Invent Your Own Computer Games with Python Chapter 1 Read online: Chapter 1 - Installing Python Videos: Chapter 2 Read online: Chapter 2 - The Interactive Shell Chapter 3 Read online: Chapter 3 - Strings Download source: hello.py Copy source to clipboard: Use the online diff tool to find typos in your code: hello.py Chapter 4 Read online: Chapter 4 - Guess the Number Download source: guess.py Use the online diff tool to find typos in your code: guess.py Chapter 5 Read online: Chapter 5 - Jokes Download source: jokes.py Use the online diff tool to find typos in your code: jokes.py Chapter 6 Read online: Chapter 6 - Dragon Realm Download source: dragon.py Use the online diff tool to find typos in your code: dragon.py Chapter 7 Read online: Chapter 7 - Using the Debugger Chapter 8 Read online: Chapter 8 - Flow Charts Chapter 9 Read online: Chapter 9 - Hangman Download source: hangman.py Use the online diff tool to find typos in your code: hangman.py Chapter 10 Read online: Chapter 10 - Tic Tac Toe Download source: tictactoe.py Chapter 11 Download source: bagels.py
64 Things Every Geek Should Know & Caintech.co.uk If you consider yourself a geek, or aspire to the honor of geekhood, here’s an essential checklist of must-have geek skills. The term ‘geek’, once used to label a circus freak, has morphed in meaning over the years. What was once an unusual profession transferred into a word indicating social awkwardness. A techie geek is usually one who knows a little about everything, and is thus the person family and friends turn to whenever they have a question. USB – Universal Serial BusGPU – Graphics Processing UnitCPU – Central Processing UnitSATA – Serial ATAHTML – Hyper-text Markup LanguageHTTP – Hypertext Transfer ProtocolFTP – File Transfer ProtocolP2P – Peer-to-peer sharing (See 2. If you rolled your eyes here, that is a good thing. This tip is only really good for older machines running 9x based OS’s. 1. 3. Here’s what one looks like: 4. 5. 6. 7. 8. 9. 10. 11. 12. 13. 14.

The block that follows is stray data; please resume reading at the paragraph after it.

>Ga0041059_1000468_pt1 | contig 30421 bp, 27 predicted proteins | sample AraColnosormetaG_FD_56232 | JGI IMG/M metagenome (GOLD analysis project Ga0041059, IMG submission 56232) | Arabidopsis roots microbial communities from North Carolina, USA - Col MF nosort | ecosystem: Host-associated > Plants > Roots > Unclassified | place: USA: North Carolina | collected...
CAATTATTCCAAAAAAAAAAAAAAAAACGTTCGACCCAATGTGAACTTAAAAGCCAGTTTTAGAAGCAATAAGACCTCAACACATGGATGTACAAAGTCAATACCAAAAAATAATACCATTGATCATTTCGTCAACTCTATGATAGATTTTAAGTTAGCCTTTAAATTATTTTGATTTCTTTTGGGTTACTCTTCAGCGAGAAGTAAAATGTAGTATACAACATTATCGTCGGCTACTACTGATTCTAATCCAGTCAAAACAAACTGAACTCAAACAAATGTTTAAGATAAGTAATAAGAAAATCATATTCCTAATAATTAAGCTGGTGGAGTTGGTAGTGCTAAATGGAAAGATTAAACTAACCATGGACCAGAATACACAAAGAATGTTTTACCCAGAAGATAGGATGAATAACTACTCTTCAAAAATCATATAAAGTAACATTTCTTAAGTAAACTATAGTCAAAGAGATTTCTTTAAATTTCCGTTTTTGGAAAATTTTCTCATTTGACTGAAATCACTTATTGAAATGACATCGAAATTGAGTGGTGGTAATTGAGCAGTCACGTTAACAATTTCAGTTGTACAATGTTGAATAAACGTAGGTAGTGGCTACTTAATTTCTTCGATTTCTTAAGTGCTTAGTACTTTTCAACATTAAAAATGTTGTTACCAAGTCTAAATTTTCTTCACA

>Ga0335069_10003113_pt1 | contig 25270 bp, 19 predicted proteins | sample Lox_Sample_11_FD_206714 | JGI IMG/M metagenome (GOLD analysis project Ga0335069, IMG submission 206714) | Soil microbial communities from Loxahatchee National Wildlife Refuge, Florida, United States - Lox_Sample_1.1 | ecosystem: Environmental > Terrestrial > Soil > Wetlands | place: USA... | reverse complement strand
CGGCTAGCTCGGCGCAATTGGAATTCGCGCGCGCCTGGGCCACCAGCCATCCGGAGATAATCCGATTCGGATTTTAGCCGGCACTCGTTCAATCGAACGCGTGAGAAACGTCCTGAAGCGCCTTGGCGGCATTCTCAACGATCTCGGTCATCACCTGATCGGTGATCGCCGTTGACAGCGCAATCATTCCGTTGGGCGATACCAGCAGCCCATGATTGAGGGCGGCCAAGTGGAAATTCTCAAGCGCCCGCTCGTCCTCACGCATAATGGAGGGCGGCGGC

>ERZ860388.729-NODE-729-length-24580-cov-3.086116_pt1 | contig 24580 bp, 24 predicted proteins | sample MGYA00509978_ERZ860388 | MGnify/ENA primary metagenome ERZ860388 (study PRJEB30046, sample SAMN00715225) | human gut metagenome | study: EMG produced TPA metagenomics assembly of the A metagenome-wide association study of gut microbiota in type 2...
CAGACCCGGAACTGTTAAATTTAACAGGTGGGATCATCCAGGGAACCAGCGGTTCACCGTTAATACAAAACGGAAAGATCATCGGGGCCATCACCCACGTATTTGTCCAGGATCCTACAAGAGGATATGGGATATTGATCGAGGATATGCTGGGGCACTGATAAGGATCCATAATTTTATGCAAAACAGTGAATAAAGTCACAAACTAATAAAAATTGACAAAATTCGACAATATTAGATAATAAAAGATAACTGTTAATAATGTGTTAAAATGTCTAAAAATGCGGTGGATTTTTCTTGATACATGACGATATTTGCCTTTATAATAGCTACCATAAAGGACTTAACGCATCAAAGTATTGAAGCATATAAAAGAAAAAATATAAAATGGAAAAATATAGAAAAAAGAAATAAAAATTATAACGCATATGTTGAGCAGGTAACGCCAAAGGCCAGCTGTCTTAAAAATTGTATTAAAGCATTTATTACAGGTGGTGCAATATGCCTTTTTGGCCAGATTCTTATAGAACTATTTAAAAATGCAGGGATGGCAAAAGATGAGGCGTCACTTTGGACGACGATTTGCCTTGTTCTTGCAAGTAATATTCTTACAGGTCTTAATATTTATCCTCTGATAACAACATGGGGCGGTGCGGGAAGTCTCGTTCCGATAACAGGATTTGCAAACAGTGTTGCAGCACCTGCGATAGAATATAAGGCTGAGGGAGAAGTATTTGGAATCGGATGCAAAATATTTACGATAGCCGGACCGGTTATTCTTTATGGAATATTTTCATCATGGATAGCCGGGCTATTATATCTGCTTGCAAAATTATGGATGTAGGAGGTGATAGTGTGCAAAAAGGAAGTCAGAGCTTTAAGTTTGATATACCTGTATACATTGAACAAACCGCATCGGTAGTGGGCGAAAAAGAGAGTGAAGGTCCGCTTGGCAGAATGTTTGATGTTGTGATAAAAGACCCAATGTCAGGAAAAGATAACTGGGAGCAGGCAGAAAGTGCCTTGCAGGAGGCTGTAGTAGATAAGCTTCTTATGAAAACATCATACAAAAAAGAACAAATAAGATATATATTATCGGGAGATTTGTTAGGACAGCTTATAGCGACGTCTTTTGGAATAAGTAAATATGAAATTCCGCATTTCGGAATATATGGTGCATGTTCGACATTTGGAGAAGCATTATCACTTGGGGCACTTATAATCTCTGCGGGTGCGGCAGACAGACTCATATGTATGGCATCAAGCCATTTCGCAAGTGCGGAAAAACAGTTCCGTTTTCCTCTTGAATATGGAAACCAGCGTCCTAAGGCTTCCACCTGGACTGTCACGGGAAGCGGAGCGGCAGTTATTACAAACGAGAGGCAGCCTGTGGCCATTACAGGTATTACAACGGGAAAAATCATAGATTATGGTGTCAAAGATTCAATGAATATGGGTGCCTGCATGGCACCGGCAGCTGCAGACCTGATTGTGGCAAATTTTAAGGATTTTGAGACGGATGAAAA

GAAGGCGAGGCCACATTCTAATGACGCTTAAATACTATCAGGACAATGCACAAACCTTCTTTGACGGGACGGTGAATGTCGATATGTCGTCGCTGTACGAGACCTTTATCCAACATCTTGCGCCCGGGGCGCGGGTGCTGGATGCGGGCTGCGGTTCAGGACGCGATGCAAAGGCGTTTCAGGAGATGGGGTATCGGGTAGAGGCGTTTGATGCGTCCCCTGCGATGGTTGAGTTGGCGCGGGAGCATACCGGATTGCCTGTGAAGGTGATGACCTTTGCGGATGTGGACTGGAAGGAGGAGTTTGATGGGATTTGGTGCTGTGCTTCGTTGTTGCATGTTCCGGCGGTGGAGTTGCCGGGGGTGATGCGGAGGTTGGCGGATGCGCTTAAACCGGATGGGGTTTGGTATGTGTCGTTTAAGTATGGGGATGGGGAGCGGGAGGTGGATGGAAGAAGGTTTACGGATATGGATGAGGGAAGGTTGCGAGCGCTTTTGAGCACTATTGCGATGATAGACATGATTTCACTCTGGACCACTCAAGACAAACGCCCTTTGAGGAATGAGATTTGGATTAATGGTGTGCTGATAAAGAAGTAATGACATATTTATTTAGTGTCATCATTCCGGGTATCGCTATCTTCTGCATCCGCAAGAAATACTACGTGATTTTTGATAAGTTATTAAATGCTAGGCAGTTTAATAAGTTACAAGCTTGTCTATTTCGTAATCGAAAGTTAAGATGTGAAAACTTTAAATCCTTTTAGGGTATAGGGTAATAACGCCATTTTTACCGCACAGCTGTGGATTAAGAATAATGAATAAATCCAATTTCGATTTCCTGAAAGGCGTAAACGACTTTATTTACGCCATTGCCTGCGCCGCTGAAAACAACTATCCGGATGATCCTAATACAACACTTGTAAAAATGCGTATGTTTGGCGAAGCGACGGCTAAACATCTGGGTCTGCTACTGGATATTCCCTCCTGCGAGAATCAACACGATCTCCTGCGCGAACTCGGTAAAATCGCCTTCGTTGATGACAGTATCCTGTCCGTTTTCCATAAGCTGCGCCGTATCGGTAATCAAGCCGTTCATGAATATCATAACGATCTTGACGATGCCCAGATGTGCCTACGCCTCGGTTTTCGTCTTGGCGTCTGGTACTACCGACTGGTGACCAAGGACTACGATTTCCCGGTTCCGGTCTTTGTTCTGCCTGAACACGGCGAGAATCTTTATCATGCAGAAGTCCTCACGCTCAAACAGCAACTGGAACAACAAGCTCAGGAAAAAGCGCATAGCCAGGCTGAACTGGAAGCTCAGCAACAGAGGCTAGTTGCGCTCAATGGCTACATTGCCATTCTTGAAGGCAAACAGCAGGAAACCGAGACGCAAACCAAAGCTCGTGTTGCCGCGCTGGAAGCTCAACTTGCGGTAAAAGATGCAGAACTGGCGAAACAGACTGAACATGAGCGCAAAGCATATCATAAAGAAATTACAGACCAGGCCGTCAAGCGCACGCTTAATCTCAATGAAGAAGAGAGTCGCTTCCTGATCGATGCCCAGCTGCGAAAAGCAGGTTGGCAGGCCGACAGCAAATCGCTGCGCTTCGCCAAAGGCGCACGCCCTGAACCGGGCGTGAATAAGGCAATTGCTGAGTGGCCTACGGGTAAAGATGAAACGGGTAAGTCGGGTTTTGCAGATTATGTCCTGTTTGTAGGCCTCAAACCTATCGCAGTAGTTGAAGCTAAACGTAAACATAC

Will Smart Contact Lenses Be the Bluetooth Headsets of the Future? Imagine instant access to the latest market segment information at a meeting, or seeing the fourth quarter earnings for a company in (literally) the blink of an eye. Although it might sound like something from a science fiction novel, scientists at the University of Washington are working on solar powered contact lenses with transparent LEDs embedded onto the lens. This technology could be applied in countless ways, from health monitoring to text translation right in front of the wearer's eyes. In 2006, my team at SKD designed a very similar concept for our "Cautionary Visions" project. One of the results was an "Assisted Living Contact Lens" that would project helpful information, such as the calorie count for a chocolate scone, or a GPS map overlay locating the nearest gyms. Now it seems like our idea might become a reality. But I haven't asked that question in years. Relevance is the challenge that new technology developers face, and it’s an area where designers can add value.
The Most Important New Technology Since the Smart Phone Arrives December 2012 By now, many of us are aware of the Leap Motion, a small, $70 gesture control system that simply plugs into any computer and, apparently, just works. If you’ve seen the gesture interfaces in Minority Report, you know what it does. More importantly, if you’re familiar with the touch modality – and at this point, most of us are – the interface is entirely intuitive. It’s touch, except it happens in the space in front of the screen, so you don’t have to cover your window into your tech with all those unsightly smudges. To understand how subtly revolutionary Leap will be, watch the video below, shot by the folks at The Verge, where you’ll also find more juicy details on the device’s specs and inner workings. Unlike a touchscreen interface, with the Leap, there’s no friction. Plus, Leap operates in three dimensions rather than two. The number of emergent properties that are inherent in an interface like Leap is mind-boggling.